“I want to believe that reading tunes the mind, that empathy results from the connections forged between a reader and a character…”
Tag Archives: Poets
Sadly, the news cycle has been laden with reports and opinings relating to the nightmare Bedlamite regime that hastens over the American Empire.
“Too much of our human existence is based on making money and getting errands done. It’s such a waste of the gift of life, not to celebrate and bring magic and mystery into the everyday.”
“So often as writers, our first instinct is to write about some far off distant place that we know nothing about because we think where we came from is not interesting enough.”
“I’m all for noir. What is a cyborg poet to do? If I’m comic, then I play into the carnival show. If I’m tragic, then I reinforce centuries of pity for the disabled figure in literature. Noir warps the comic and the tragic.”
“I gravitate toward duplicity in language, simply stated multiple meanings in lines. I have a hard time with differentiating self from other.”
“Let us stifle under mud at the pond’s edge
and affirm that it is fitting
and delicious to lose everything.”
“What poems make you want to yell from a rooftop? Fall in love and scream your head off? That’s all I really care about.”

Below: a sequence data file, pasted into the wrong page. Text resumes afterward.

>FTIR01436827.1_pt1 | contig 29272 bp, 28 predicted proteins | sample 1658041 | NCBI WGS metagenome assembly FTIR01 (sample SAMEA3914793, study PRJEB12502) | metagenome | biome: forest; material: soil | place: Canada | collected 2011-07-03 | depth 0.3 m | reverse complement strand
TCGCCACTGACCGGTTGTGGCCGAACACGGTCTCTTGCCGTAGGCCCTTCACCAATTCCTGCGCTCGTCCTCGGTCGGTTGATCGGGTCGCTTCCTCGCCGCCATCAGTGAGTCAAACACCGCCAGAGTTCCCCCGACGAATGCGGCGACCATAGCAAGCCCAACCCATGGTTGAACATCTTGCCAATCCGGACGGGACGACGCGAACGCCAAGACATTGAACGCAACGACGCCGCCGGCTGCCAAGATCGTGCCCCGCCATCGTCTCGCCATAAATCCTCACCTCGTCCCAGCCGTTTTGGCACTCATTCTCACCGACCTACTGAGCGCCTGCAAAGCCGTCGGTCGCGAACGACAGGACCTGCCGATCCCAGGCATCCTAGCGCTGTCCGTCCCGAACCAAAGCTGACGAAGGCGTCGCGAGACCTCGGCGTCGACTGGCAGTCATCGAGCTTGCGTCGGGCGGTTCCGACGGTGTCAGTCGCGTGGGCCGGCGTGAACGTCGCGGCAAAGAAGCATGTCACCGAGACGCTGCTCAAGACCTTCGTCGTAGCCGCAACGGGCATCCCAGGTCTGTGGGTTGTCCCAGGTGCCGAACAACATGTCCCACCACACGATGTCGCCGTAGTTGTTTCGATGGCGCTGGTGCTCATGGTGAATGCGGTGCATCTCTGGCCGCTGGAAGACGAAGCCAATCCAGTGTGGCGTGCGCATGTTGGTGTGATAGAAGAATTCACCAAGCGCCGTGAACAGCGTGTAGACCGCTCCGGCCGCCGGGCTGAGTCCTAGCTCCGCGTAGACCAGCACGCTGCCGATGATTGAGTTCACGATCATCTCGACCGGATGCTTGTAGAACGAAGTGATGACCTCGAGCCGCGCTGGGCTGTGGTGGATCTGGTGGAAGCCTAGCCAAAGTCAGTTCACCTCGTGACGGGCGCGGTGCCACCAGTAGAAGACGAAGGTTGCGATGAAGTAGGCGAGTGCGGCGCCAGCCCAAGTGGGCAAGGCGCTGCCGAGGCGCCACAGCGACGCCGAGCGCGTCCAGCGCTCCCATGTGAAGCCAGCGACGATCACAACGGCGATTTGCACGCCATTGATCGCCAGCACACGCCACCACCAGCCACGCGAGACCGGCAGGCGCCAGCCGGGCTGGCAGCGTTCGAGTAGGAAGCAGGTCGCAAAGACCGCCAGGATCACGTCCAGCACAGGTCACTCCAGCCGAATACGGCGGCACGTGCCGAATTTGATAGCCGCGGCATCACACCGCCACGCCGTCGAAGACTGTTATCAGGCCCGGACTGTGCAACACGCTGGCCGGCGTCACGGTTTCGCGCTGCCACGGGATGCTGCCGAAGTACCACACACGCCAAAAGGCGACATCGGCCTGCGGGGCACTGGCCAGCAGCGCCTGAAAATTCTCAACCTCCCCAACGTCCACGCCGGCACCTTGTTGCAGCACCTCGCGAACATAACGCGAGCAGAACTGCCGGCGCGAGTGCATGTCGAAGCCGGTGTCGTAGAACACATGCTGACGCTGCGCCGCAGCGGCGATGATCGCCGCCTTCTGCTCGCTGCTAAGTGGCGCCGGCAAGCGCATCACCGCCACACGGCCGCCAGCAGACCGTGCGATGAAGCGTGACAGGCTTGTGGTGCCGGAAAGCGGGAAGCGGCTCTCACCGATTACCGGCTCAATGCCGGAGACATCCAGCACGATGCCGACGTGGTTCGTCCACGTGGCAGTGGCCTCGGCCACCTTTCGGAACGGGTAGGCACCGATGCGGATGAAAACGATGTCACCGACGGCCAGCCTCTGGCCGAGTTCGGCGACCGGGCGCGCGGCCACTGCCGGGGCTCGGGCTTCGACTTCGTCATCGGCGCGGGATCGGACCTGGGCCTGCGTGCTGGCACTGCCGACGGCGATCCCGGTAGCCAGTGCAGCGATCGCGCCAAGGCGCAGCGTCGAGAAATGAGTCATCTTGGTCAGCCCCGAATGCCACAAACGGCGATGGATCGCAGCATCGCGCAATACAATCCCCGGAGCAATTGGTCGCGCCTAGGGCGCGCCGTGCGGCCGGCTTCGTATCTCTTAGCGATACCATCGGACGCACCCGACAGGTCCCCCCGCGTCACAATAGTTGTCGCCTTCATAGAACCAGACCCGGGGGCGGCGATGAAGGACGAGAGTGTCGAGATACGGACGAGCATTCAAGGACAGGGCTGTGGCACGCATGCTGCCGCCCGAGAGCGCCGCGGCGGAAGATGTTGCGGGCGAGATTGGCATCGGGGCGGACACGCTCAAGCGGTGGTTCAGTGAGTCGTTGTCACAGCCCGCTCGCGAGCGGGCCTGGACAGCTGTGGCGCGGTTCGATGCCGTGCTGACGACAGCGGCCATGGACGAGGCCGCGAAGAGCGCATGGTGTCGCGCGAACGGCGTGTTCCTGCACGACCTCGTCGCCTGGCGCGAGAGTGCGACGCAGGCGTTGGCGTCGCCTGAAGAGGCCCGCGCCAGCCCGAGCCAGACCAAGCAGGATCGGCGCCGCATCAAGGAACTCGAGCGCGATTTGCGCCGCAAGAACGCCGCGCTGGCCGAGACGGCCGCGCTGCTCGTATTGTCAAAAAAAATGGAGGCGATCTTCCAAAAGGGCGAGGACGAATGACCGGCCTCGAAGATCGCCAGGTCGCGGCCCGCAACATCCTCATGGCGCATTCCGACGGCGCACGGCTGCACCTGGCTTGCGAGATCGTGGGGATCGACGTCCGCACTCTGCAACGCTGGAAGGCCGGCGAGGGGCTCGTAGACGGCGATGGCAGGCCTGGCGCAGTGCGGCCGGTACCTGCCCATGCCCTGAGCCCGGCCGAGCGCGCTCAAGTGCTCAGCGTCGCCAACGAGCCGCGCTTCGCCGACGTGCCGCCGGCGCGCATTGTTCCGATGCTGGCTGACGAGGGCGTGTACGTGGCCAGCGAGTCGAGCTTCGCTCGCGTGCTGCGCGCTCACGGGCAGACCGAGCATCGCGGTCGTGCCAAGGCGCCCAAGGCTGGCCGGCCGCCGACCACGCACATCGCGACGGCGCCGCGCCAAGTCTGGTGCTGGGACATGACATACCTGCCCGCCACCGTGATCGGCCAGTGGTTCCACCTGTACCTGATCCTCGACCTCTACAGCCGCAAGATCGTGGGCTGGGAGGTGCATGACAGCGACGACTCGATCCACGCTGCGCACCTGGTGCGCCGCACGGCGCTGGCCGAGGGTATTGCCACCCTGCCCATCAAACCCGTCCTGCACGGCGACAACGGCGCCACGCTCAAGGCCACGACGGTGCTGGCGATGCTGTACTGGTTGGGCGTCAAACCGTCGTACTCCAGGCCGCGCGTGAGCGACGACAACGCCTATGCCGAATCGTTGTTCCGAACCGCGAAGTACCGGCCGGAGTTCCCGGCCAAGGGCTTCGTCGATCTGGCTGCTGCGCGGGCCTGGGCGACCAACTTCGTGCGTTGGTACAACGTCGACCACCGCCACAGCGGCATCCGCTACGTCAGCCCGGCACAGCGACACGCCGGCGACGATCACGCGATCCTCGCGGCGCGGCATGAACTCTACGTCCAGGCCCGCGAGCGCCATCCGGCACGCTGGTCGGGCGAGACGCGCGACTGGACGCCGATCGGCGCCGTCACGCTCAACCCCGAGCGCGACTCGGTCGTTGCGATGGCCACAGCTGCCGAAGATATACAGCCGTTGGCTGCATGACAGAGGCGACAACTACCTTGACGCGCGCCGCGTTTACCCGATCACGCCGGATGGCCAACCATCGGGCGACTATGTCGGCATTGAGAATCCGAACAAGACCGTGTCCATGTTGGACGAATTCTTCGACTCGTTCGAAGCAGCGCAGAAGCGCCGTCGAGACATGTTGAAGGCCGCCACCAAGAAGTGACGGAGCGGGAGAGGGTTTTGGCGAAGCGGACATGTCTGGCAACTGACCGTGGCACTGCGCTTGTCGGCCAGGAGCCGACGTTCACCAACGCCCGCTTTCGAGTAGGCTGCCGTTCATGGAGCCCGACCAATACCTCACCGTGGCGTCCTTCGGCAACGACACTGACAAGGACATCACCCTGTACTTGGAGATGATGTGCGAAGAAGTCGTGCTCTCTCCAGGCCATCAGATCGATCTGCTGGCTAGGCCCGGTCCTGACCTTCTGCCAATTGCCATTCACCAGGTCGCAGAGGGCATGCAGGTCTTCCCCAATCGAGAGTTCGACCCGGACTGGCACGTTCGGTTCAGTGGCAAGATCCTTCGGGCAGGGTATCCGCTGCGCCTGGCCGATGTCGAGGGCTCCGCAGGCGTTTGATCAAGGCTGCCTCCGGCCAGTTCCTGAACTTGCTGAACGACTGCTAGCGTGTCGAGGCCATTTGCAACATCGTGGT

“When I make my poem-things, they’re always fractures because they can’t be the whole world. They can be miniatures, they can be mandalas centered in the self—or an imagined self…”
“I love the way that structure and content can pull against each other with a tension that ends up taking both in unexpected directions.”
“Printing is more than a technology. It generates a certain attitude toward the self that is irreplaceable with any other technology. It demands a certain type of writing.”
“Writing, for me, is the daily practice of empathy. Reading should be a practice of empathizing too. Each time we step into another person’s world view, we broaden who we are as people.”
Major Jackson’s books of poetry include Hoops and Leaving Saturn. The latter was a National Book Critics Circle Award finalist. His work has appeared in such publications as the American Poetry Review, Boulevard, and The New Yorker.
"I was just out driving in my car, and five totally different things came on–an old New Order song… a track from the new Portishead record… a Brian Eno Music for Films song… ‘Touch and Go’ by the Cars… and then this campy ’70s disco song called ‘Let’s All Chant.’ I love how this weird mix put me in five different moods within twenty minutes or so."
Even before he was named Poet Laureate of the United States in June 2006, Donald Hall was a familiar figure in contemporary poetry.